Descriptive Statistics | Definitions, Types, Examples

Descriptive statistics summarise and organise characteristics of a data set. A data set is a collection of responses or observations from a sample or entire population.

In quantitative research, after collecting data, the first step of statistical analysis is to describe characteristics of the responses, such as the average of one variable (e.g., age), or the relation between two variables (e.g., age and creativity).

The next step is inferential statistics, which help you decide whether your data confirms or refutes your hypothesis and whether it is generalisable to a larger population.

Types of descriptive statistics

There are 3 main types of descriptive statistics:

  • The distribution concerns the frequency of each value.
  • The central tendency concerns the averages of the values.
  • The variability or dispersion concerns how spread out the values are.

Types of descriptive statistics

You can apply these to assess only one variable at a time, in univariate analysis, or to compare two or more, in bivariate and multivariate analysis.

Research example
You want to study the popularity of different leisure activities by gender. You distribute a survey and ask participants how many times they did each of the following in the past year:

  • Go to a library
  • Watch a movie at a theater
  • Visit a national park

Your data set is the collection of responses to the survey. Now you can use descriptive statistics to find out the overall frequency of each activity (distribution), the averages for each activity (central tendency), and the spread of responses for each activity (variability).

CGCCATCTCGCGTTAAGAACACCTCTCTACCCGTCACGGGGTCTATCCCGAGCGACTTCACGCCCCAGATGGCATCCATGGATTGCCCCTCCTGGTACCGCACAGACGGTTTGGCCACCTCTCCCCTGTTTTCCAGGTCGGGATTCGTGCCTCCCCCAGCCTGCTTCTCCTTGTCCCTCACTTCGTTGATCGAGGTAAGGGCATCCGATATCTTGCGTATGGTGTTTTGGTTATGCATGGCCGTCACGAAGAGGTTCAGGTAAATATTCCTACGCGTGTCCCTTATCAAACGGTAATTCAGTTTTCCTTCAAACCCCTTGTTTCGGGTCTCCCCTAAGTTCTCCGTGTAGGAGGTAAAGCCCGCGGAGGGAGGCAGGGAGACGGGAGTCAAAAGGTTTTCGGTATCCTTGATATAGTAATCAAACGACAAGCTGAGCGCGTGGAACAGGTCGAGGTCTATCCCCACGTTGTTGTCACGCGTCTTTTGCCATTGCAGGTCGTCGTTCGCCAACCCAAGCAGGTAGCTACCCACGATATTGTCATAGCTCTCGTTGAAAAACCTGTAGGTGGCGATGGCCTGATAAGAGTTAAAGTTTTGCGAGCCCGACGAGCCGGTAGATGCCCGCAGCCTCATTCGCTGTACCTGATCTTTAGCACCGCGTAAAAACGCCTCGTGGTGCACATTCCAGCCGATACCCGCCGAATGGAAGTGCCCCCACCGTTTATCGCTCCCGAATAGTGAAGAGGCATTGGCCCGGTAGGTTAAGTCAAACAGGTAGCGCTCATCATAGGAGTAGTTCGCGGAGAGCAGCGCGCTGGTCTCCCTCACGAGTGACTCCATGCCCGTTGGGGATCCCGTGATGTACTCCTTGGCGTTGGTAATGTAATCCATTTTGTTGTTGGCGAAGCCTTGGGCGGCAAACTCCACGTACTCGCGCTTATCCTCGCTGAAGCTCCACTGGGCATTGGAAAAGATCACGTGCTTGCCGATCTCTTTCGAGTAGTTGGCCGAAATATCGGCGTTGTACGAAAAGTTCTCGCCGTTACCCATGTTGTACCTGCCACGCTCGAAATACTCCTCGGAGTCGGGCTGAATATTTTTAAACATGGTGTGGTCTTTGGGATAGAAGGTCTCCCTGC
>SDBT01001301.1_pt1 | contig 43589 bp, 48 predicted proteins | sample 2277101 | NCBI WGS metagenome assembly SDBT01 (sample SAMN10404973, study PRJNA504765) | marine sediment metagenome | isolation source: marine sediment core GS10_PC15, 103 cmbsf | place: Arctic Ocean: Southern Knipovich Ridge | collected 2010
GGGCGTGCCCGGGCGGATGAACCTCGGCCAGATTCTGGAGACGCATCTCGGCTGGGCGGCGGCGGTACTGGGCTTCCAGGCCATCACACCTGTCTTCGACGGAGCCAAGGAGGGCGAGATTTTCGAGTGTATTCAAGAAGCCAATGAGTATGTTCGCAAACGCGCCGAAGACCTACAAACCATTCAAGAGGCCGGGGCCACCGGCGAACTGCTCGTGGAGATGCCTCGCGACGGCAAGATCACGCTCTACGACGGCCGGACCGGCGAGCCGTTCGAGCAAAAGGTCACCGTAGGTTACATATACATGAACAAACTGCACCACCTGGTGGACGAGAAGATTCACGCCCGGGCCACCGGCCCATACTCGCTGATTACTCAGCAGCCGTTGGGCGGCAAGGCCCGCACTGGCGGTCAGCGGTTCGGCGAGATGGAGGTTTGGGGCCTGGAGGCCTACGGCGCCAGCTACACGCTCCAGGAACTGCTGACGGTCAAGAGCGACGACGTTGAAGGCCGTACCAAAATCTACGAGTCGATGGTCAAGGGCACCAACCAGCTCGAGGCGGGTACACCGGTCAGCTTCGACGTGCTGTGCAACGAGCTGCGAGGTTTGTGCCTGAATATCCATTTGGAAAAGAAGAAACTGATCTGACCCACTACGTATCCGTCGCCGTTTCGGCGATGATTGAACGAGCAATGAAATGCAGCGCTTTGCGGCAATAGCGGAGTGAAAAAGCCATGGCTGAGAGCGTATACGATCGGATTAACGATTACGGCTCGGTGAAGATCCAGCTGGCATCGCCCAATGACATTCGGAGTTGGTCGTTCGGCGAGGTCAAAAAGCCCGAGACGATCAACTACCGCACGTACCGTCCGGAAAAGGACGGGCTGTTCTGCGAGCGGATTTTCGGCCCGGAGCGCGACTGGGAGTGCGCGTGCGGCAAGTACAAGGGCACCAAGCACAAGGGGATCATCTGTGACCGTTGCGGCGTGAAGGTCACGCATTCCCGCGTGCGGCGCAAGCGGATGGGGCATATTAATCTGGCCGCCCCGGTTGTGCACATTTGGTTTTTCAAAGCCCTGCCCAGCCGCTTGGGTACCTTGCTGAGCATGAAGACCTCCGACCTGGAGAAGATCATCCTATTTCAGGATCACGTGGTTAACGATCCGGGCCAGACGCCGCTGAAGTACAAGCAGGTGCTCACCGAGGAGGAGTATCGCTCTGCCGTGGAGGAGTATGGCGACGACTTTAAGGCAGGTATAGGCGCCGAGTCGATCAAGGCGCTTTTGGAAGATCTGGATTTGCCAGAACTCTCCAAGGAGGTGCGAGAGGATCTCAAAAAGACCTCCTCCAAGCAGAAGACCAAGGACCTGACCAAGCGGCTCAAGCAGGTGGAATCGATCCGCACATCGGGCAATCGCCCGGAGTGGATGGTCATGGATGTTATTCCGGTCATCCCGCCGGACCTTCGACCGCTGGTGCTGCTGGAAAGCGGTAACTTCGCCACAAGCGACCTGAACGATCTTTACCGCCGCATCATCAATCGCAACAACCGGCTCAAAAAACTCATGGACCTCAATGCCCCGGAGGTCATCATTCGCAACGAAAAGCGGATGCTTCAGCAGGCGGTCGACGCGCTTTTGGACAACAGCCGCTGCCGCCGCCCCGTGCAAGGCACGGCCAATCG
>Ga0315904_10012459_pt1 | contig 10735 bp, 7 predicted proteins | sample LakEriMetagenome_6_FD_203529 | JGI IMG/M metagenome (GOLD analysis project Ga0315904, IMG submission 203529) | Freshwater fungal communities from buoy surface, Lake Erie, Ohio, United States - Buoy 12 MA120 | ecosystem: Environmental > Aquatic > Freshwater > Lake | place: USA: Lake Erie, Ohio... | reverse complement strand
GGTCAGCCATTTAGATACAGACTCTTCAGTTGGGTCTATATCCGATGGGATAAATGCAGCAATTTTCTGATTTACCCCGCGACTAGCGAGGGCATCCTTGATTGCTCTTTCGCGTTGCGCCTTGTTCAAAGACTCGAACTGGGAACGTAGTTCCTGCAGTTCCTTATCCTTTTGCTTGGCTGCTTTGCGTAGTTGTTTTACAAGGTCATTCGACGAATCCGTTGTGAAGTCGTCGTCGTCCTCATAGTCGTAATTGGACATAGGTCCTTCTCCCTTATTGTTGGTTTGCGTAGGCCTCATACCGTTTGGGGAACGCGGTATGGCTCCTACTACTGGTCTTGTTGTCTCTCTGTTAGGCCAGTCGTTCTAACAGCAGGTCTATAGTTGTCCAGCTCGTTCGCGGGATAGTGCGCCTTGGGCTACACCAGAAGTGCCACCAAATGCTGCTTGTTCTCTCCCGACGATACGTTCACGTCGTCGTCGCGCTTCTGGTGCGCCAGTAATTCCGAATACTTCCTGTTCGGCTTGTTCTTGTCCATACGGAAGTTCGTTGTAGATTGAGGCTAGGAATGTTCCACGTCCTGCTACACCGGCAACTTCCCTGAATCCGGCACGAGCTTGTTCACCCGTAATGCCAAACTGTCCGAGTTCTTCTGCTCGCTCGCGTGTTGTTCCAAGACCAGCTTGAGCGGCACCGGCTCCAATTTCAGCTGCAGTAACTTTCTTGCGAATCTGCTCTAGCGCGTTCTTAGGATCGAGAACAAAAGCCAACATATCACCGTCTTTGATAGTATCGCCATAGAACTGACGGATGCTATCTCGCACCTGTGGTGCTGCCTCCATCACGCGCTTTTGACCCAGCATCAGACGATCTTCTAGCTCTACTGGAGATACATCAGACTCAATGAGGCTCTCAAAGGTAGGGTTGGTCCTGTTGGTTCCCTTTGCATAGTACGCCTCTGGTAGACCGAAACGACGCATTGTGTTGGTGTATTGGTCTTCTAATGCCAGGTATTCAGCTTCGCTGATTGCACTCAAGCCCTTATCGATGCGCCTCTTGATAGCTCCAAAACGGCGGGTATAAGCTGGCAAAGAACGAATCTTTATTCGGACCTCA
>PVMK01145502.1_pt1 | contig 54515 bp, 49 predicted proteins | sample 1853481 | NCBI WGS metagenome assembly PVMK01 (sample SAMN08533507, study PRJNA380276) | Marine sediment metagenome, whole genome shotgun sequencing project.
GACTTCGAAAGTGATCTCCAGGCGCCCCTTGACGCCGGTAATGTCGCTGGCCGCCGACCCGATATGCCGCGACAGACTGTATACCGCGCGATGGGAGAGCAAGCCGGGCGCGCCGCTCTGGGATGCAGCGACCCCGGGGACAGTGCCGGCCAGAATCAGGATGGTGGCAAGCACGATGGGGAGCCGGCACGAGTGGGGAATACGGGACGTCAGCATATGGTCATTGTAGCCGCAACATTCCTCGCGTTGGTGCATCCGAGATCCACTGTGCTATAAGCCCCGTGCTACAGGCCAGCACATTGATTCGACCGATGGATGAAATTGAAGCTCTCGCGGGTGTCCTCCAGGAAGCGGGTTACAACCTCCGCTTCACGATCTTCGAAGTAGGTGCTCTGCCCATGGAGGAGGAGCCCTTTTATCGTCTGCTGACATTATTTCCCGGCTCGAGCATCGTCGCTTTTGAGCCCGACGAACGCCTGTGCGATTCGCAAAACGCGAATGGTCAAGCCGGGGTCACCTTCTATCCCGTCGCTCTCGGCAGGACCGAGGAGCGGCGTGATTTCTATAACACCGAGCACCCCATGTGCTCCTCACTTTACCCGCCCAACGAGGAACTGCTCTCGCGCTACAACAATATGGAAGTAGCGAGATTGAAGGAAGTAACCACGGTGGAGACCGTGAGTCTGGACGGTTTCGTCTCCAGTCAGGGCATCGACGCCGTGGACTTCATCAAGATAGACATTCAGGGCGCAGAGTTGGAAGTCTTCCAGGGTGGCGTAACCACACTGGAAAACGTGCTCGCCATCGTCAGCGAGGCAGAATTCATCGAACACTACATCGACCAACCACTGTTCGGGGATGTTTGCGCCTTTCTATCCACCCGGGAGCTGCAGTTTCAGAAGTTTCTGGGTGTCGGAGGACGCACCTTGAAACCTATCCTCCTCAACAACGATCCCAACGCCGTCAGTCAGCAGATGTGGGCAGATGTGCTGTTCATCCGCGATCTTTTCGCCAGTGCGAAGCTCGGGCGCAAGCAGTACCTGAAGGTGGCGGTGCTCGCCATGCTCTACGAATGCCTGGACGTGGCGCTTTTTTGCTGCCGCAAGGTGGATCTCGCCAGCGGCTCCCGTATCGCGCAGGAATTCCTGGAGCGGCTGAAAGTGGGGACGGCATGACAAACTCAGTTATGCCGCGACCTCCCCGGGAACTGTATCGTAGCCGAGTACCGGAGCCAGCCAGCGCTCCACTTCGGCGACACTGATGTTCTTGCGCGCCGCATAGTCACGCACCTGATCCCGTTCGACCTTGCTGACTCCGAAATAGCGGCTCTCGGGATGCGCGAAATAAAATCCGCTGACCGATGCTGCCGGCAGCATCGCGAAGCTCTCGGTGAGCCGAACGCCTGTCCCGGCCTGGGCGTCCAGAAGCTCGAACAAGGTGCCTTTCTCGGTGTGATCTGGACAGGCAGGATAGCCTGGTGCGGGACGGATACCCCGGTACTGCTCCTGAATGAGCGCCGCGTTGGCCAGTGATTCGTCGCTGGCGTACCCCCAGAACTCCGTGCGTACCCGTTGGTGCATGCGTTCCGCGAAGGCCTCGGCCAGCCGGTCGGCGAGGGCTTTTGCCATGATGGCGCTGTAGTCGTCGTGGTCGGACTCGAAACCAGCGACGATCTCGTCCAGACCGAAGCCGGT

Frequency distribution

A data set is made up of a distribution of values, or scores. In tables or graphs, you can summarise the frequency of every possible value of a variable in numbers or percentages.

For the variable of gender, you list all possible answers on the left hand column. You count the number or percentage of responses for each answer and display it on the right hand column.

Gender Number
Male 182
Female 235
Other 27

From this table, you can see that more women than men or people with another gender identity took part in the study.

In a grouped frequency distribution, you can group numerical response values and add up the number of responses for each group. You can also convert each of these numbers to percentages.

Library visits in the past year Percent
0–4 6%
5–8 20%
9–12 42%
13–16 24%
17+ 8%

From this table, you can see that most people visited the library between 5 and 16 times in the past year.

Measures of central tendency